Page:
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New study explains how happiness can be bought




A man sits in a deckchair as people enjoy the weather conditions as they sit on Brighton beach on the south coast of England.
A man sits in a deckchair as people enjoy the weather conditions as they sit on Brighton beach on the south coast of England.
GLYN KIRK/AFP/Getty Images

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It’s often been said that money can’t (or won’t) buy happiness.

The road to adulthood is littered with cautionary tales with this idea as the moral. King Midas’ touch turned things to gold, but he soon realized the fatal flaw in his plan after touching his daughter and turning her to a gold statue. One of author F. Scott Fitzgerald’s iconic characters, eccentric millionaire Jay Gatsby, throws lavish parties every weekend and has all the world’s modern comforts but can’t buy the one thing that truly makes him happy: love.

But the findings of a new study suggests that you might actually be able to buy yourself happiness – if you spend your money right.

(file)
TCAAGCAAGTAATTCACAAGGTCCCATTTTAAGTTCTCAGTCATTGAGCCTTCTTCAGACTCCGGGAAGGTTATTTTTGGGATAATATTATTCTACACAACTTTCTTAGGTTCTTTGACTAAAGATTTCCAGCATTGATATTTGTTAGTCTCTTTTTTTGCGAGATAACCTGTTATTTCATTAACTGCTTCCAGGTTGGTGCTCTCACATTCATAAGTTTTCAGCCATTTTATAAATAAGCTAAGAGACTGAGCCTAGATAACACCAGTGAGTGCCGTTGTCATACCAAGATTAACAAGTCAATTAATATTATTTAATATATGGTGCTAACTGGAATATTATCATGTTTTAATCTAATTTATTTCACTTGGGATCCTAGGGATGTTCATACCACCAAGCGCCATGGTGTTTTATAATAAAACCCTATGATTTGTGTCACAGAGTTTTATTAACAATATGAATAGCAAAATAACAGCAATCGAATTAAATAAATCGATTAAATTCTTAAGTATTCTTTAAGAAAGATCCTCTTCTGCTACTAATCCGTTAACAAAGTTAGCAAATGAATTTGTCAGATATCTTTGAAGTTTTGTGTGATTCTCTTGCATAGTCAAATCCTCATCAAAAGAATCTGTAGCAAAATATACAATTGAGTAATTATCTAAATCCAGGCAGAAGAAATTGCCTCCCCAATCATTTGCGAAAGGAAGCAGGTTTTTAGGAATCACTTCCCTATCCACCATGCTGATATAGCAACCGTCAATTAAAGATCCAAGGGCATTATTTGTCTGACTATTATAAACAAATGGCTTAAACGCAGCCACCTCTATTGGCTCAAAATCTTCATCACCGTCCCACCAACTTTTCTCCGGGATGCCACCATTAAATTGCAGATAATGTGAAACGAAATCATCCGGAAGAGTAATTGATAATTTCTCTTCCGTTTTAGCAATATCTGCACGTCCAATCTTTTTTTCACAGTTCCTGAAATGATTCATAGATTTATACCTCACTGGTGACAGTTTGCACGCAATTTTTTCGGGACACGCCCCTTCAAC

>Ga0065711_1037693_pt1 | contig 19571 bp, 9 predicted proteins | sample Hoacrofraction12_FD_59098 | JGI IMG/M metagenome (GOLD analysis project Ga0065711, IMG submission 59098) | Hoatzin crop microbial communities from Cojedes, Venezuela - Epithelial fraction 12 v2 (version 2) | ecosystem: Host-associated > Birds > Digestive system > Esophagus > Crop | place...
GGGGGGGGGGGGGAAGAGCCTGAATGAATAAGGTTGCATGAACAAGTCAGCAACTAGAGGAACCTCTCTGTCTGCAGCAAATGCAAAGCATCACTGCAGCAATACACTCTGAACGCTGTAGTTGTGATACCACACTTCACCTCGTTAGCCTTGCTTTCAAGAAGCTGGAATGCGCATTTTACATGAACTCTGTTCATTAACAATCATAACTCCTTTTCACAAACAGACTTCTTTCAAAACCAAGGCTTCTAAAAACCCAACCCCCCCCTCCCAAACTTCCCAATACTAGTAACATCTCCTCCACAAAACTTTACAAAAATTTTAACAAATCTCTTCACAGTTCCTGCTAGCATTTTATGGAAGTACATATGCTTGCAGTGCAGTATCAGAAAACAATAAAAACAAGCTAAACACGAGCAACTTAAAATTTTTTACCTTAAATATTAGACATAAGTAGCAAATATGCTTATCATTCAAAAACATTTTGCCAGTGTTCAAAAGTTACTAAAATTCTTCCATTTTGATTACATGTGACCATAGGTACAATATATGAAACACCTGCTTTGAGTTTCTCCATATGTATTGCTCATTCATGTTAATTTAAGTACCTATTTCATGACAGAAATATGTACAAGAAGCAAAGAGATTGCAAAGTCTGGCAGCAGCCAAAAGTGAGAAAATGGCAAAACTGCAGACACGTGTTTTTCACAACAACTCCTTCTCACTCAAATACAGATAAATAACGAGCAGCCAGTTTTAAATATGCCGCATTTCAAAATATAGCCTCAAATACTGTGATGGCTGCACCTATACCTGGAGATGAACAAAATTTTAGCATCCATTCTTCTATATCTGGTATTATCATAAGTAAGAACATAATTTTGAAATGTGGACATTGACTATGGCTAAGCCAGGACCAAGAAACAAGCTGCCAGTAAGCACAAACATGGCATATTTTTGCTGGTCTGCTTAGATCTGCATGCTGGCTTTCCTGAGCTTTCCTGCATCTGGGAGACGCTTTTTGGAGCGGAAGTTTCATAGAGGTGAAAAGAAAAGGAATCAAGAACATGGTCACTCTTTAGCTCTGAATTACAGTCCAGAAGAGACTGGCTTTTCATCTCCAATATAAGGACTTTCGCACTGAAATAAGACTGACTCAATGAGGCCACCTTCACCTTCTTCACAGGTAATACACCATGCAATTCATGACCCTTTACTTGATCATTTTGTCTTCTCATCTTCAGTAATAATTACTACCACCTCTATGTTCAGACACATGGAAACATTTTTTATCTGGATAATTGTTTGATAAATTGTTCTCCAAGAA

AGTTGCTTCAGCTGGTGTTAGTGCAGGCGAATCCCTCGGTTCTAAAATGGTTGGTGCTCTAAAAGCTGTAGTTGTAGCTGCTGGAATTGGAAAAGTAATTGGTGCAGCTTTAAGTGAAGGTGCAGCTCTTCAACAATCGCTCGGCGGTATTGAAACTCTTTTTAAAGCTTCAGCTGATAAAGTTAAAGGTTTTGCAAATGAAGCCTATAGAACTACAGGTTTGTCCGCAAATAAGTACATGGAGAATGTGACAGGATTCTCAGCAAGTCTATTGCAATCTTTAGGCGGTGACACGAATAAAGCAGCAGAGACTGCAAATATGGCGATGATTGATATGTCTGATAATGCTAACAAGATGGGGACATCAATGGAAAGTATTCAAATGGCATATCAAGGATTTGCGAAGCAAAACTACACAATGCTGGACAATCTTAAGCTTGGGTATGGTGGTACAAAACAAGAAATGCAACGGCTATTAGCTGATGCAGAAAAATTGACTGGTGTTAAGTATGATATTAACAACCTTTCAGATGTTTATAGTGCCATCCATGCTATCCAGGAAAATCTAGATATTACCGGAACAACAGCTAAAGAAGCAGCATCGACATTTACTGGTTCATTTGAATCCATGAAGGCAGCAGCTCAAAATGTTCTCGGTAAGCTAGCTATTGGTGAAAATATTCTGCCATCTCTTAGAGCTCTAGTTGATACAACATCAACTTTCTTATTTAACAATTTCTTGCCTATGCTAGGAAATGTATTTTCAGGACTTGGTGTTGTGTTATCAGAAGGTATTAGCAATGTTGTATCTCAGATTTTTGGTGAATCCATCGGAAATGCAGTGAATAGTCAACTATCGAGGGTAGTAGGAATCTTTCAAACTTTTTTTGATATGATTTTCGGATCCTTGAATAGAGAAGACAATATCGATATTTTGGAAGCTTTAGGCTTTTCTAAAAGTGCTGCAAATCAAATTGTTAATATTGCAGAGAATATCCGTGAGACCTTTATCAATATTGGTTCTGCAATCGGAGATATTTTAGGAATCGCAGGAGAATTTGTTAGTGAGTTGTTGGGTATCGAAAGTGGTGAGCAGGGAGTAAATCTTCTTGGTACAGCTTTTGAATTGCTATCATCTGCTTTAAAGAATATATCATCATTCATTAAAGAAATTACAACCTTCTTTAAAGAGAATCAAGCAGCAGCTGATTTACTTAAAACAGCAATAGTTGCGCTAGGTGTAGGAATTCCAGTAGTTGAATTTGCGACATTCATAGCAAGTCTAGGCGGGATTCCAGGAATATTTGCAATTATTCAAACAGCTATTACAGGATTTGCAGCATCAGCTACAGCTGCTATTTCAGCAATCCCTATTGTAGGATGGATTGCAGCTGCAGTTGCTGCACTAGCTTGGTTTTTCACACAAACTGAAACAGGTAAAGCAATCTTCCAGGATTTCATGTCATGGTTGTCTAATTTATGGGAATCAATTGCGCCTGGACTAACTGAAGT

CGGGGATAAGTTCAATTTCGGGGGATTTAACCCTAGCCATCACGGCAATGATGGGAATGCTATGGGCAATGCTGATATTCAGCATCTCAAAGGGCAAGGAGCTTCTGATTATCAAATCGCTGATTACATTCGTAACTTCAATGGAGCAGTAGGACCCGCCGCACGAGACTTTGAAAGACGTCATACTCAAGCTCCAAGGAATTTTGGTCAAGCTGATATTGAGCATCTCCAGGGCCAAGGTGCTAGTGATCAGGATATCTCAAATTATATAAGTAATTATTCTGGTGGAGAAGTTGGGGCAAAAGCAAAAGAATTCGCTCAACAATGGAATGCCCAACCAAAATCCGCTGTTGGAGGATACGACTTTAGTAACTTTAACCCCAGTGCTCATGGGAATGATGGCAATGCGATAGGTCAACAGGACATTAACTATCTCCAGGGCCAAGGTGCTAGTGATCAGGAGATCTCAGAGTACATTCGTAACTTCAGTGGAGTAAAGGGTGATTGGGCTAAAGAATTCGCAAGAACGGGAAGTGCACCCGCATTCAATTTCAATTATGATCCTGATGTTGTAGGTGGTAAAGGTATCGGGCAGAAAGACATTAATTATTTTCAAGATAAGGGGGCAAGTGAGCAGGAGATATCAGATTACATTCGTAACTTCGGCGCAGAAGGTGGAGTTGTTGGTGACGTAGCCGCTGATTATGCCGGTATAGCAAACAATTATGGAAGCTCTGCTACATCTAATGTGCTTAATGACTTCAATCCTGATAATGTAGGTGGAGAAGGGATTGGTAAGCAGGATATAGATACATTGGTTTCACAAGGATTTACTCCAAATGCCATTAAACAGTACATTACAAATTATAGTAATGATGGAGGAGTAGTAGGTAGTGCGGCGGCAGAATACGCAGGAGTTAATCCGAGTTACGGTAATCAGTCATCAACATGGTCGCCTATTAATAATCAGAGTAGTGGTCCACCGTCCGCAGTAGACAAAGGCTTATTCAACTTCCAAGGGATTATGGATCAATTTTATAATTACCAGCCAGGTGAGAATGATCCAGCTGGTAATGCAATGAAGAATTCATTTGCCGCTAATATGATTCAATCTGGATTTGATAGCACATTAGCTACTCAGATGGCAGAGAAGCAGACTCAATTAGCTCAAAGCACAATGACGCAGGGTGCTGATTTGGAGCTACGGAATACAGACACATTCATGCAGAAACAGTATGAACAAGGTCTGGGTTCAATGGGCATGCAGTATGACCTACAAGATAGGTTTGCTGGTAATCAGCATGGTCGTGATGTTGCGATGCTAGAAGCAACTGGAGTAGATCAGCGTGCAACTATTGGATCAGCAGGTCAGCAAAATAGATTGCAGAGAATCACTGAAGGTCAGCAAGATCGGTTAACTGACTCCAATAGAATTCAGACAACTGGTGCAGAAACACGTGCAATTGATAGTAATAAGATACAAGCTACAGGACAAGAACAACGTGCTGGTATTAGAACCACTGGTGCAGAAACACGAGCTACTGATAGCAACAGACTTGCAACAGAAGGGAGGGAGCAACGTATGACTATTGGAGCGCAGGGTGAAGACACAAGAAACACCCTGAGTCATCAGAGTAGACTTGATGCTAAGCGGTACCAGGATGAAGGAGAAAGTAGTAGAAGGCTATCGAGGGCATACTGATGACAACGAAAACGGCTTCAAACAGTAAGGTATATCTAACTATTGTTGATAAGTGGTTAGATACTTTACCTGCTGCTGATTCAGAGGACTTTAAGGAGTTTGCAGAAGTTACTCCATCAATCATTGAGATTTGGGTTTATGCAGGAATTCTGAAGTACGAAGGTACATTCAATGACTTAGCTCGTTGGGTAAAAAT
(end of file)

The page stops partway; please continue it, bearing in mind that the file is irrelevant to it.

The study, co-authored by American and Dutch researchers, suggests that people who buy time for themselves are happier than those who don’t. Think paying someone to go grocery shopping, walk your dog or do your laundry.

The study surveyed 6,000 respondents from four countries and also conducted an experiment in which participants were given $40 one week to buy something material, and then $40 the following week. People said they were happier when they had more time versus when they purchased a material thing.

With the prevalence of the gig economy and apps that allow you to pay other people to do your grocery shopping or walk your dog, it would seem it’s easier than ever to buy yourself extra time, and therefore happiness. That is, assuming you can afford to do it.

What do you think about the findings of this study? Does it correlate to your own life experiences? What kinds of tasks did you once do yourself that you now pay someone else to do? Do you find yourself happier as a result?

Guests:

Elizabeth Dunn, Ph.D., professor of psychology at the University of British Columbia in Vancouver and co-author of the study